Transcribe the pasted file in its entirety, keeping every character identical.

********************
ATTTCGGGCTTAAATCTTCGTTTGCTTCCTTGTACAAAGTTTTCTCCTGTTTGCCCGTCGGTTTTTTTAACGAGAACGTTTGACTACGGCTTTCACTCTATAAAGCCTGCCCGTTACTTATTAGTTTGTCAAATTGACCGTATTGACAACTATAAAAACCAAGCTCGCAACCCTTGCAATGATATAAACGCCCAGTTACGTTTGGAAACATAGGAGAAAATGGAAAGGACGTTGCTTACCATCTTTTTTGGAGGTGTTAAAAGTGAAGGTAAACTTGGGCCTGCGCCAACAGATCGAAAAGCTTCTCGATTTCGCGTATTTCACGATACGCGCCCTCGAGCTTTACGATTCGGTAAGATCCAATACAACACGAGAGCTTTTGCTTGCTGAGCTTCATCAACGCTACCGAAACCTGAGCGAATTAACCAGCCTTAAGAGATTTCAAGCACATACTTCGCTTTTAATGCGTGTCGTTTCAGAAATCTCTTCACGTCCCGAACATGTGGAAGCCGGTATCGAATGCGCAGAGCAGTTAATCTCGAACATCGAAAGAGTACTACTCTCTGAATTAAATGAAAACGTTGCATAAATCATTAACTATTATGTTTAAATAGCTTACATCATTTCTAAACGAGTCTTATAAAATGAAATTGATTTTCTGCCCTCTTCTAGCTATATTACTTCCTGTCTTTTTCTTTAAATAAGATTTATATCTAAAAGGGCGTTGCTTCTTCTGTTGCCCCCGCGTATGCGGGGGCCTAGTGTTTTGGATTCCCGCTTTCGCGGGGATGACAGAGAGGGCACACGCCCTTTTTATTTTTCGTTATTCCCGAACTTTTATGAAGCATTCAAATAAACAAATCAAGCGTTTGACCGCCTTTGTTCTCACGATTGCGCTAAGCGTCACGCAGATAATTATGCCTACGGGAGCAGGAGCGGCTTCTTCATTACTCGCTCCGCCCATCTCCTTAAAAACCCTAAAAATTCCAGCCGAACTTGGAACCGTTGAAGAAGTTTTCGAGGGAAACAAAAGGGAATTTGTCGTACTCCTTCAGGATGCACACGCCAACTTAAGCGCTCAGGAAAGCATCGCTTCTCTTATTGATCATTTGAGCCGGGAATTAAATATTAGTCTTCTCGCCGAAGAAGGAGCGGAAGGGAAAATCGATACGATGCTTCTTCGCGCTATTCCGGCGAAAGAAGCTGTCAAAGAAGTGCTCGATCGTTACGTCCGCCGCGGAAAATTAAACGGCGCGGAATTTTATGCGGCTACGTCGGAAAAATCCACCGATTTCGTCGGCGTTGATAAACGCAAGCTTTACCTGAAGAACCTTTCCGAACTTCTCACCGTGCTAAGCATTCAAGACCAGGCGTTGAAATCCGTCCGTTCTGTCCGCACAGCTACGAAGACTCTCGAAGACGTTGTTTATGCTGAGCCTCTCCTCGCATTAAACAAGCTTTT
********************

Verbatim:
ATTTCGGGCTTAAATCTTCGTTTGCTTCCTTGTACAAAGTTTTCTCCTGTTTGCCCGTCGGTTTTTTTAACGAGAACGTTTGACTACGGCTTTCACTCTATAAAGCCTGCCCGTTACTTATTAGTTTGTCAAATTGACCGTATTGACAACTATAAAAACCAAGCTCGCAACCCTTGCAATGATATAAACGCCCAGTTACGTTTGGAAACATAGGAGAAAATGGAAAGGACGTTGCTTACCATCTTTTTTGGAGGTGTTAAAAGTGAAGGTAAACTTGGGCCTGCGCCAACAGATCGAAAAGCTTCTCGATTTCGCGTATTTCACGATACGCGCCCTCGAGCTTTACGATTCGGTAAGATCCAATACAACACGAGAGCTTTTGCTTGCTGAGCTTCATCAACGCTACCGAAACCTGAGCGAATTAACCAGCCTTAAGAGATTTCAAGCACATACTTCGCTTTTAATGCGTGTCGTTTCAGAAATCTCTTCACGTCCCGAACATGTGGAAGCCGGTATCGAATGCGCAGAGCAGTTAATCTCGAACATCGAAAGAGTACTACTCTCTGAATTAAATGAAAACGTTGCATAAATCATTAACTATTATGTTTAAATAGCTTACATCATTTCTAAACGAGTCTTATAAAATGAAATTGATTTTCTGCCCTCTTCTAGCTATATTACTTCCTGTCTTTTTCTTTAAATAAGATTTATATCTAAAAGGGCGTTGCTTCTTCTGTTGCCCCCGCGTATGCGGGGGCCTAGTGTTTTGGATTCCCGCTTTCGCGGGGATGACAGAGAGGGCACACGCCCTTTTTATTTTTCGTTATTCCCGAACTTTTATGAAGCATTCAAATAAACAAATCAAGCGTTTGACCGCCTTTGTTCTCACGATTGCGCTAAGCGTCACGCAGATAATTATGCCTACGGGAGCAGGAGCGGCTTCTTCATTACTCGCTCCGCCCATCTCCTTAAAAACCCTAAAAATTCCAGCCGAACTTGGAACCGTTGAAGAAGTTTTCGAGGGAAACAAAAGGGAATTTGTCGTACTCCTTCAGGATGCACACGCCAACTTAAGCGCTCAGGAAAGCATCGCTTCTCTTATTGATCATTTGAGCCGGGAATTAAATATTAGTCTTCTCGCCGAAGAAGGAGCGGAAGGGAAAATCGATACGATGCTTCTTCGCGCTATTCCGGCGAAAGAAGCTGTCAAAGAAGTGCTCGATCGTTACGTCCGCCGCGGAAAATTAAACGGCGCGGAATTTTATGCGGCTACGTCGGAAAAATCCACCGATTTCGTCGGCGTTGATAAACGCAAGCTTTACCTGAAGAACCTTTCCGAACTTCTCACCGTGCTAAGCATTCAAGACCAGGCGTTGAAATCCGTCCGTTCTGTCCGCACAGCTACGAAGACTCTCGAAGACGTTGTTTATGCTGAGCCTCTCCTCGCATTAAACAAGCTTTT